MOUNT VERNON, Wash. -- An Interstate 5 bridge over a river 60 miles north of Seattle collapsed Thursday evening, dumping vehicles and people into the water.
A semi truck with an oversized load was seen striking beams on the north end of the bridge, which carries 71,000 vehicles a day.
"For reasons unknown at this point in time the semi struck the overhead of the bridge causing the collapse," WSP Chief John Batiste told an overnight news conference.
The truck made it off the bridge and the driver remained at the scene and cooperated with investigators. The bridge has a traffic clearance of 14 feet 6 inches.
The driver has been identified as a 42-year-old man from Alberta, Canada. He was driving for Mullen Trucking.
Washington Gov. Jay Inslee has declared a state of emergency in Skagit, Snohomish and Whatcom counties that surround the collapsed Interstate 5 bridge.
Inslee says it will cost $15 million to repair the Skagit River bridge. The federal government has already promised the state $1 million in emergency dollars to fix the Interstate 5 bridge.
Inslee says he talked to U.S. Transportation Secretary Ray LaHood is promising his full support to get Washington's main north-south roadway repaired as quickly as possible.
The four-lane bridge over the Skagit River collapsed about 7 p.m., Trooper Mark Francis said. Skagit County Sheriff's Department said three people - two men and one woman - were rescued from the water and transported to area hospitals. All three were reported in stable condition.
State authorities say there were no fatalities.
"I saw it. I was less than 50 feet away from the truck when it hit it," witness Dale Ogden told KING 5. "I had just passed it in the fast lane southbound and it had an oversized load. It was approximately 12 feet wide and over 14 feet tall. It was in the slow lane when I came by...I was behind the flag car and in front of the truck in the other lane and I saw the whip - normally tells you how high they can clear - start hitting the bridge. I looked in my rearview mirror knowing this was not going to turn out well."
"I saw the truck strike the right corner of the bridge. It almost tipped the truck over but it came back down. It tipped it up to about a 30 degree angle to the left and it came back down on its wheels and almost instantaneously behind that I saw girders falling in my rearview mirror."
Washington State Patrol is investigating the incident and is asking anyone who witnessed the truck hitting the bridge to contact them at 1-360-654-1204.
Xavier Grospe, 62, who lives near the river, said he could see three cars with what appeared to be one person per vehicle. The vehicles were sitting still in the water, partially submerged and partly above the waterline, and the apparent drivers were sitting either on top of the vehicles or on the edge of open windows.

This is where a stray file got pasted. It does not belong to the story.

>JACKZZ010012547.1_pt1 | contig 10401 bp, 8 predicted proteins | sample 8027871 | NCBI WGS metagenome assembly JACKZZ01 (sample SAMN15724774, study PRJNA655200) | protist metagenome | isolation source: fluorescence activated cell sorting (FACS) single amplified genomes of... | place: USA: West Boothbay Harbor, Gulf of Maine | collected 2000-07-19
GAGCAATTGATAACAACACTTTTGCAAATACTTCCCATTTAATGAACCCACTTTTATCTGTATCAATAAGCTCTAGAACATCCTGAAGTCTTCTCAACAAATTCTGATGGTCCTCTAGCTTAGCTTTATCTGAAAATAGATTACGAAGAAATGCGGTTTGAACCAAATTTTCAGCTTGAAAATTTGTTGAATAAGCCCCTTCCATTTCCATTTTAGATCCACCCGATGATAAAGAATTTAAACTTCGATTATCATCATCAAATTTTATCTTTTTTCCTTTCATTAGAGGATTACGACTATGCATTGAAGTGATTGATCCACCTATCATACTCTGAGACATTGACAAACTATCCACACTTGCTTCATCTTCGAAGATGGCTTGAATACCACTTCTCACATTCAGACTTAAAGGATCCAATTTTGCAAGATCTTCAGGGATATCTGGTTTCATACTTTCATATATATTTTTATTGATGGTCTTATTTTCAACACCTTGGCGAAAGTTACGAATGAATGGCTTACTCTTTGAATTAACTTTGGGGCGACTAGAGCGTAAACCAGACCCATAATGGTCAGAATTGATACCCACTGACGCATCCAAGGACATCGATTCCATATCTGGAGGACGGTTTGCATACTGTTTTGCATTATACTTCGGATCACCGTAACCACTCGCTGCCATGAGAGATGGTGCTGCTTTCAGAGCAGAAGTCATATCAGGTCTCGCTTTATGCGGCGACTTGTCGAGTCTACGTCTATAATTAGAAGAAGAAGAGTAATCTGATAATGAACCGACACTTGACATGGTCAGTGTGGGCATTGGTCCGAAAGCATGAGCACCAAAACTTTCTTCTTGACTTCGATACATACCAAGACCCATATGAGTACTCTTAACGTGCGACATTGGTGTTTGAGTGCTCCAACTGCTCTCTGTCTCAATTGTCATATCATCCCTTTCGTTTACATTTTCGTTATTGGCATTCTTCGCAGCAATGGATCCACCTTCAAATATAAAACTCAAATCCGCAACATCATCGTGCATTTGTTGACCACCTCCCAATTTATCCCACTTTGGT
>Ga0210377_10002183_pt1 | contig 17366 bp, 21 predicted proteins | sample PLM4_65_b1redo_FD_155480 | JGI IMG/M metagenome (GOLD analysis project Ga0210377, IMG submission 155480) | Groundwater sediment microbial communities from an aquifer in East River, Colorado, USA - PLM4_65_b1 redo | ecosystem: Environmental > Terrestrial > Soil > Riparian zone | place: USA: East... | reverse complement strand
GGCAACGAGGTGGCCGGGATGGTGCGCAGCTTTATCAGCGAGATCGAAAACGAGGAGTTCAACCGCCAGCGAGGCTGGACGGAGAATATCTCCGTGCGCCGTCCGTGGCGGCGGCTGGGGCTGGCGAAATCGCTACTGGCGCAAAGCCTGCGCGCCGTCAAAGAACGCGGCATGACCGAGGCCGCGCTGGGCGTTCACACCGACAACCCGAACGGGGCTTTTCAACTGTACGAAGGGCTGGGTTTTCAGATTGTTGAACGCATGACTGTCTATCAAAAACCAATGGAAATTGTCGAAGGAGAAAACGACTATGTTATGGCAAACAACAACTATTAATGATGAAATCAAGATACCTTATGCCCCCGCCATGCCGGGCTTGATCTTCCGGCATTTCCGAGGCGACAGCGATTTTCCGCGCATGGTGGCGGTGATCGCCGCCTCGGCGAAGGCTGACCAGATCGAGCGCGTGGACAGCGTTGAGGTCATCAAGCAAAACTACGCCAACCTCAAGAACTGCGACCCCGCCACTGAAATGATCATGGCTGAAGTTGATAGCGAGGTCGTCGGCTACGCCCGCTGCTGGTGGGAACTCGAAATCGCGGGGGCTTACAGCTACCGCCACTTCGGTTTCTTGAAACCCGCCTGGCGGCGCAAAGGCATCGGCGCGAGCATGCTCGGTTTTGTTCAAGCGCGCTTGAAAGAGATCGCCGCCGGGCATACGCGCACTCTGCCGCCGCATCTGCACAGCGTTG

Helicopter footage showed several rescue boats at the bridge collapse scene with several ambulances waiting on the shore. One rescue boat left the scene with one person strapped into a stretcher.
A damaged red car and a damaged pickup truck were visible in the water, which appeared so shallow it barely reached the top of the car's hood. Crowds of people lined the river and watched the scene unfold.
Skagit County Sheriff Will Reichardt said rescue crews were nearby when they got the call.
"It was very fortunate that we literally had our boat operator on duty in the water in the area when the call came in. We were in the water within a few minutes," said Reichardt.
Bridge listed as 'functionally obsolete'
The bridge is not considered structurally deficient but is listed as being "functionally obsolete" - a category meaning that their design is outdated, such as having narrow shoulders or low clearance underneath, according to a database compiled by the Federal Highway Administration.
The bridge was built in 1955 and has a sufficiency rating of 57.4 out of 100, according to federal records. That is well below the statewide average rating of 80, according to an Associated Press analysis of federal data, but 759 bridges in the state have a lower sufficiency score.
According to a 2012 Skagit County Public Works Department, 42 of the county's 108 bridges that are 50 years or older. The document says eight of the bridges are more than 70 years old and two are over 80.
Washington state was given a C in the American Society of Civil Engineers' 2013 infrastructure report card and a C- when it came to the state's bridges. The group said more than a quarter of Washington's 7,840 bridges are considered structurally deficient of functionally obsolete.